Bus Turf War May Be Linked to Violence
PHILADELPHIA (AP) _ Police fear a turf war between operators of bargain bus trips between Philadelphia and New York City may be to blame for two killings, an assault and two bus fires.
The Manhattan District Attorney’s Office declined to comment on a report in the New York Post that prosecutors were investigating possible Chinese organized crime links to Today’s Travel Inc. of New York and New Century Travel Inc. of Philadelphia.
However, some observers said the violence reminds them of the gang activity in New York’s Chinatown in the 1980s, when the Flying Dragons, Ghost Shadows and other gangs beat and killed people who didn’t meet extortion demands.
``In order to make the big money, they have to put away the competitor first,″ said Robin Mui of the Sing Tao Daily, a Chinese-language newspaper in New York.
Bus routes launched to take Asian restaurant workers from New York to Boston, Philadelphia, Washington, D.C., and Richmond, Va., have been fixtures since the late 1990s. The $20 fare between New York and Philadelphia is half Greyhound’s round-trip ticket and a fraction of Amtrak’s standard $96 fare.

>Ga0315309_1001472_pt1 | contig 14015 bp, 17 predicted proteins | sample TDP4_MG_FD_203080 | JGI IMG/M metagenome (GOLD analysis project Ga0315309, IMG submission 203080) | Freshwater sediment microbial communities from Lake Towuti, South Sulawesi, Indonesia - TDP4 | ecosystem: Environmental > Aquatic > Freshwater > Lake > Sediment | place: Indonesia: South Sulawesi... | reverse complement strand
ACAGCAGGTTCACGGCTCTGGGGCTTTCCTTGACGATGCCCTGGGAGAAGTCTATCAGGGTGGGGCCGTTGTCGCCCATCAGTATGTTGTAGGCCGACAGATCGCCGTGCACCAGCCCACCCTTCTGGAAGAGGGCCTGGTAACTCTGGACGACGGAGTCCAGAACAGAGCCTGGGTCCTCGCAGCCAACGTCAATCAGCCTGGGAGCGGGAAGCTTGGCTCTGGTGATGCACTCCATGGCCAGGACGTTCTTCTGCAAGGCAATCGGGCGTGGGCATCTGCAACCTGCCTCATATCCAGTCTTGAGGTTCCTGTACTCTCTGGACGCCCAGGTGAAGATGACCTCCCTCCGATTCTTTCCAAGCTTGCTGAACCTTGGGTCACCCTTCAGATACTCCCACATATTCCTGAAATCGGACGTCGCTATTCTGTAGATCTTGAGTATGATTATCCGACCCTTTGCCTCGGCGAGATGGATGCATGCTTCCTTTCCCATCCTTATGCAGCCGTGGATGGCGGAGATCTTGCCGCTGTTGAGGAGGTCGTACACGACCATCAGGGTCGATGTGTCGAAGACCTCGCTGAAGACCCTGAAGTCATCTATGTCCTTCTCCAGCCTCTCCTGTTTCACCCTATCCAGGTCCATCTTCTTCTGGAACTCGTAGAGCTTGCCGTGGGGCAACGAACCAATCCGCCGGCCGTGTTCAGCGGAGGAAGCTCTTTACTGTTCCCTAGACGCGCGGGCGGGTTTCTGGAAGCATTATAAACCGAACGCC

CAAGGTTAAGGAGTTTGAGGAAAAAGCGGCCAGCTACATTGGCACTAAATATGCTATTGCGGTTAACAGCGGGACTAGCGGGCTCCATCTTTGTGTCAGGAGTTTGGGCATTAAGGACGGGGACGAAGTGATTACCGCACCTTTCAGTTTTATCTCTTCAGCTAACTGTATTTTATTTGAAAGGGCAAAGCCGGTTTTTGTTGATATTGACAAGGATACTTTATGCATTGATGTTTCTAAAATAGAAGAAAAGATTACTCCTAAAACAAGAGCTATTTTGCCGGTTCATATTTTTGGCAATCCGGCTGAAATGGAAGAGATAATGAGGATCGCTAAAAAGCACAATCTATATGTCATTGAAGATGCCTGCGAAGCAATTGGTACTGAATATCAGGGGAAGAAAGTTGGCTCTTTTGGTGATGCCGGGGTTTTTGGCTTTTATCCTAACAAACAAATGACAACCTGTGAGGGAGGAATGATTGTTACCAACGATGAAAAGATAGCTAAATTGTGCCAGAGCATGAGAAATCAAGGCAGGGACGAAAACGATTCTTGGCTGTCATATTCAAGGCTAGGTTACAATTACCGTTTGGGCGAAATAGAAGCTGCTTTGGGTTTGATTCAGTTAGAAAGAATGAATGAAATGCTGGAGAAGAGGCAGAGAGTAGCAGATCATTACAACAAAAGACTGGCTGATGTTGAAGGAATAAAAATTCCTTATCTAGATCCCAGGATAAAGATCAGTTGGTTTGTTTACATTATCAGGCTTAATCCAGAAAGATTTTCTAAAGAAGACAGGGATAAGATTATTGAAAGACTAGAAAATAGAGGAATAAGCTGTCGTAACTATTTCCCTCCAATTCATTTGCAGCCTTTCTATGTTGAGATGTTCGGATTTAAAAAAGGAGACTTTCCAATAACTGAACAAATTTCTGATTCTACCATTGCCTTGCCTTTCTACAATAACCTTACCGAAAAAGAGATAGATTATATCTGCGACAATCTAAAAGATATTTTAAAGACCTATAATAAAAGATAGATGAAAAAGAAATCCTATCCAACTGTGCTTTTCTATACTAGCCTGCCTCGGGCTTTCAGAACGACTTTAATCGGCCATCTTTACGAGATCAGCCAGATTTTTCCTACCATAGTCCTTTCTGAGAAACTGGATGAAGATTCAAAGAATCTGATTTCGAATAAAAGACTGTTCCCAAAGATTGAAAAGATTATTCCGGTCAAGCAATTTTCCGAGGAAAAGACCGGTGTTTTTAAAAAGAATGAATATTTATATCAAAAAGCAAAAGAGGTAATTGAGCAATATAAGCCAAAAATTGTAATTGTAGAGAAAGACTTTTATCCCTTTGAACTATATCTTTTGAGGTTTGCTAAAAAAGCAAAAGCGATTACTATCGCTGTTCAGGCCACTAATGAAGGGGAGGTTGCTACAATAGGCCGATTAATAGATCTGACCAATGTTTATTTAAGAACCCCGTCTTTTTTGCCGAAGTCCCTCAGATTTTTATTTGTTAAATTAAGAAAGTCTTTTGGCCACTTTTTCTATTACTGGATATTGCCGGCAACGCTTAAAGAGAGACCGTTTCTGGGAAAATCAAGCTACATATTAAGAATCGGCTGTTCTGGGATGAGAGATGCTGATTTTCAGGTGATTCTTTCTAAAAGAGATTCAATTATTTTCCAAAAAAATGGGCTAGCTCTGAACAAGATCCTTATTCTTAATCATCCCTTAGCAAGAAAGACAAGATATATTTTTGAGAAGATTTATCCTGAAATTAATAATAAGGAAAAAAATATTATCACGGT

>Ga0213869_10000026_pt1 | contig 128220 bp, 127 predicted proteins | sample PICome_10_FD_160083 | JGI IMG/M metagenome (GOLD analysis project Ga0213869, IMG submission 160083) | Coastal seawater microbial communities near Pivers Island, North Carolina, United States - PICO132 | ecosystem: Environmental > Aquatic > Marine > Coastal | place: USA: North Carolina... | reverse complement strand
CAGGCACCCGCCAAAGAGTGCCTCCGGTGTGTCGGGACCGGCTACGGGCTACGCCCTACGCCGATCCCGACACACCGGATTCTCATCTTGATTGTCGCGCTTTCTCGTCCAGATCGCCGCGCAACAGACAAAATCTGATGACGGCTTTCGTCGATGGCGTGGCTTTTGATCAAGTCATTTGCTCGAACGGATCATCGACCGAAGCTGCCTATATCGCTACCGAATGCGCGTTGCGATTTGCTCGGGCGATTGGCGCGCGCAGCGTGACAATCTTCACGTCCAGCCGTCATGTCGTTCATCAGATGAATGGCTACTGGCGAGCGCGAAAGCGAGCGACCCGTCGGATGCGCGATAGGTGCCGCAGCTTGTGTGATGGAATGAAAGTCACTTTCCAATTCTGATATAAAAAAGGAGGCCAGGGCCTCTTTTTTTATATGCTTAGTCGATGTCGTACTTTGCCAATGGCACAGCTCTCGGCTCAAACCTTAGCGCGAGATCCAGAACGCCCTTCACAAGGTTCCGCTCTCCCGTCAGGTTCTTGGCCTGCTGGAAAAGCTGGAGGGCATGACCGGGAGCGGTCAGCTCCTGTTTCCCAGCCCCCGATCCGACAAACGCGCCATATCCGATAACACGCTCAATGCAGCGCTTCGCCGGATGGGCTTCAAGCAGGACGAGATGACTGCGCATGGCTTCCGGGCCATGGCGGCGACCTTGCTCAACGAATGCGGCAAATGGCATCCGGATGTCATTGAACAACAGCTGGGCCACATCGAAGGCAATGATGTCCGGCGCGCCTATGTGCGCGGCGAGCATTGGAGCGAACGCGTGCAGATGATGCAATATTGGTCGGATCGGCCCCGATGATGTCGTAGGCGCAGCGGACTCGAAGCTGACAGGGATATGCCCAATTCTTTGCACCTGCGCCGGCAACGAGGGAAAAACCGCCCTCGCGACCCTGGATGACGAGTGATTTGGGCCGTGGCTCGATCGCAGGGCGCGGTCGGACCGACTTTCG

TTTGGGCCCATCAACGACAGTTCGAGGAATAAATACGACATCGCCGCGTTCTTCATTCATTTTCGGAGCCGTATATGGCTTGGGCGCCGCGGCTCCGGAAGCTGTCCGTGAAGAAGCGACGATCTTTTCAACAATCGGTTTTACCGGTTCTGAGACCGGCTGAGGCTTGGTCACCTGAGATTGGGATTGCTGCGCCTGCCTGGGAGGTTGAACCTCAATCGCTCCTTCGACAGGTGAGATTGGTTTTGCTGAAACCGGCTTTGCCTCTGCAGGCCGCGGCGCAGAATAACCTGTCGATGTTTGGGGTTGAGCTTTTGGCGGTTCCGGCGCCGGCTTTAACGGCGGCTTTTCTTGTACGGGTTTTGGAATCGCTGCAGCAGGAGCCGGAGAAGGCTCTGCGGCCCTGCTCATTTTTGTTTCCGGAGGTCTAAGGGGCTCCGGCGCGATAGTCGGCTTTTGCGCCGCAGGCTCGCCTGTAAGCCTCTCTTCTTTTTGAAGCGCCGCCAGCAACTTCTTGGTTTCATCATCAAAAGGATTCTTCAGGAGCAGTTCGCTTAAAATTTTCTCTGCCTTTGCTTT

``The price is right,″ said Bill McRight, who takes the bus from Brooklyn, N.Y., to see his girlfriend in Philadelphia.
Trouble apparently began in May, when De Jian Chen, who worked for Today’s Travel, allegedly backed a bus into New Century owner Lun Dong Chen, breaking his pelvis. Police were investigating when a gunman shot and killed De Jian Chen on May 9 in New York.
During the summer, two New Century buses caught fire, prompting an investigation by New York arson investigators. And in late October, Lei Chen, 25, of Indianapolis, allegedly stabbed and killed Zhen Ji Li, 31, his New Century business partner, in New York’s Chinatown.
Edward Ho, who has operated the Dragon Coach bus company for about 20 years, said his fears of organized crime and feuding companies led him to move his company from lower Manhattan to midtown.